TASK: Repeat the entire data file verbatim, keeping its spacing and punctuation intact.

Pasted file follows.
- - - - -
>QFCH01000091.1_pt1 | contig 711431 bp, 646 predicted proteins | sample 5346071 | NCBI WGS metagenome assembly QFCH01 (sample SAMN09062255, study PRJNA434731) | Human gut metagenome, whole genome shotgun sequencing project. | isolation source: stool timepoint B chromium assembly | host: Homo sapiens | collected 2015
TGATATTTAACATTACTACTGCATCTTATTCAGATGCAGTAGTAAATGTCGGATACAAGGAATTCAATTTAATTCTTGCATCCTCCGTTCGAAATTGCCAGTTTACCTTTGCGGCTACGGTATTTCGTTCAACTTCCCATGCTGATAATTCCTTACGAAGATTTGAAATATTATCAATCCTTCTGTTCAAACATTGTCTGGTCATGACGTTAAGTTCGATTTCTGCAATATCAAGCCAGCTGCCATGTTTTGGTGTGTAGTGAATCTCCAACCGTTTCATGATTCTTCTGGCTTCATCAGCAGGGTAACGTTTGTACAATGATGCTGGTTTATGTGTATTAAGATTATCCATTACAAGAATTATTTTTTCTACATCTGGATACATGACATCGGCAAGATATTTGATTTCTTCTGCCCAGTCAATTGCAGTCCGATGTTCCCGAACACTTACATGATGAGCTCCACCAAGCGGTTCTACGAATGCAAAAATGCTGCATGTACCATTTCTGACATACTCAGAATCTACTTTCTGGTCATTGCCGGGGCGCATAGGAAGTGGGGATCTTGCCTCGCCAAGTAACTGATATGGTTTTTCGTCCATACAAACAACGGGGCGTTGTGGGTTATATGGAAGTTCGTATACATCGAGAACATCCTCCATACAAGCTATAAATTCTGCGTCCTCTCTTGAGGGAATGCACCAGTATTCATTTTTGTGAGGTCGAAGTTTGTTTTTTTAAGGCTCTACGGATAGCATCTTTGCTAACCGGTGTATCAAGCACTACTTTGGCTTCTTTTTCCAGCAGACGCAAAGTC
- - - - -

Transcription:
>QFCH01000091.1_pt1 | contig 711431 bp, 646 predicted proteins | sample 5346071 | NCBI WGS metagenome assembly QFCH01 (sample SAMN09062255, study PRJNA434731) | Human gut metagenome, whole genome shotgun sequencing project. | isolation source: stool timepoint B chromium assembly | host: Homo sapiens | collected 2015
TGATATTTAACATTACTACTGCATCTTATTCAGATGCAGTAGTAAATGTCGGATACAAGGAATTCAATTTAATTCTTGCATCCTCCGTTCGAAATTGCCAGTTTACCTTTGCGGCTACGGTATTTCGTTCAACTTCCCATGCTGATAATTCCTTACGAAGATTTGAAATATTATCAATCCTTCTGTTCAAACATTGTCTGGTCATGACGTTAAGTTCGATTTCTGCAATATCAAGCCAGCTGCCATGTTTTGGTGTGTAGTGAATCTCCAACCGTTTCATGATTCTTCTGGCTTCATCAGCAGGGTAACGTTTGTACAATGATGCTGGTTTATGTGTATTAAGATTATCCATTACAAGAATTATTTTTTCTACATCTGGATACATGACATCGGCAAGATATTTGATTTCTTCTGCCCAGTCAATTGCAGTCCGATGTTCCCGAACACTTACATGATGAGCTCCACCAAGCGGTTCTACGAATGCAAAAATGCTGCATGTACCATTTCTGACATACTCAGAATCTACTTTCTGGTCATTGCCGGGGCGCATAGGAAGTGGGGATCTTGCCTCGCCAAGTAACTGATATGGTTTTTCGTCCATACAAACAACGGGGCGTTGTGGGTTATATGGAAGTTCGTATACATCGAGAACATCCTCCATACAAGCTATAAATTCTGCGTCCTCTCTTGAGGGAATGCACCAGTATTCATTTTTGTGAGGTCGAAGTTTGTTTTTTTAAGGCTCTACGGATAGCATCTTTGCTAACCGGTGTATCAAGCACTACTTTGGCTTCTTTTTCCAGCAGACGCAAAGTC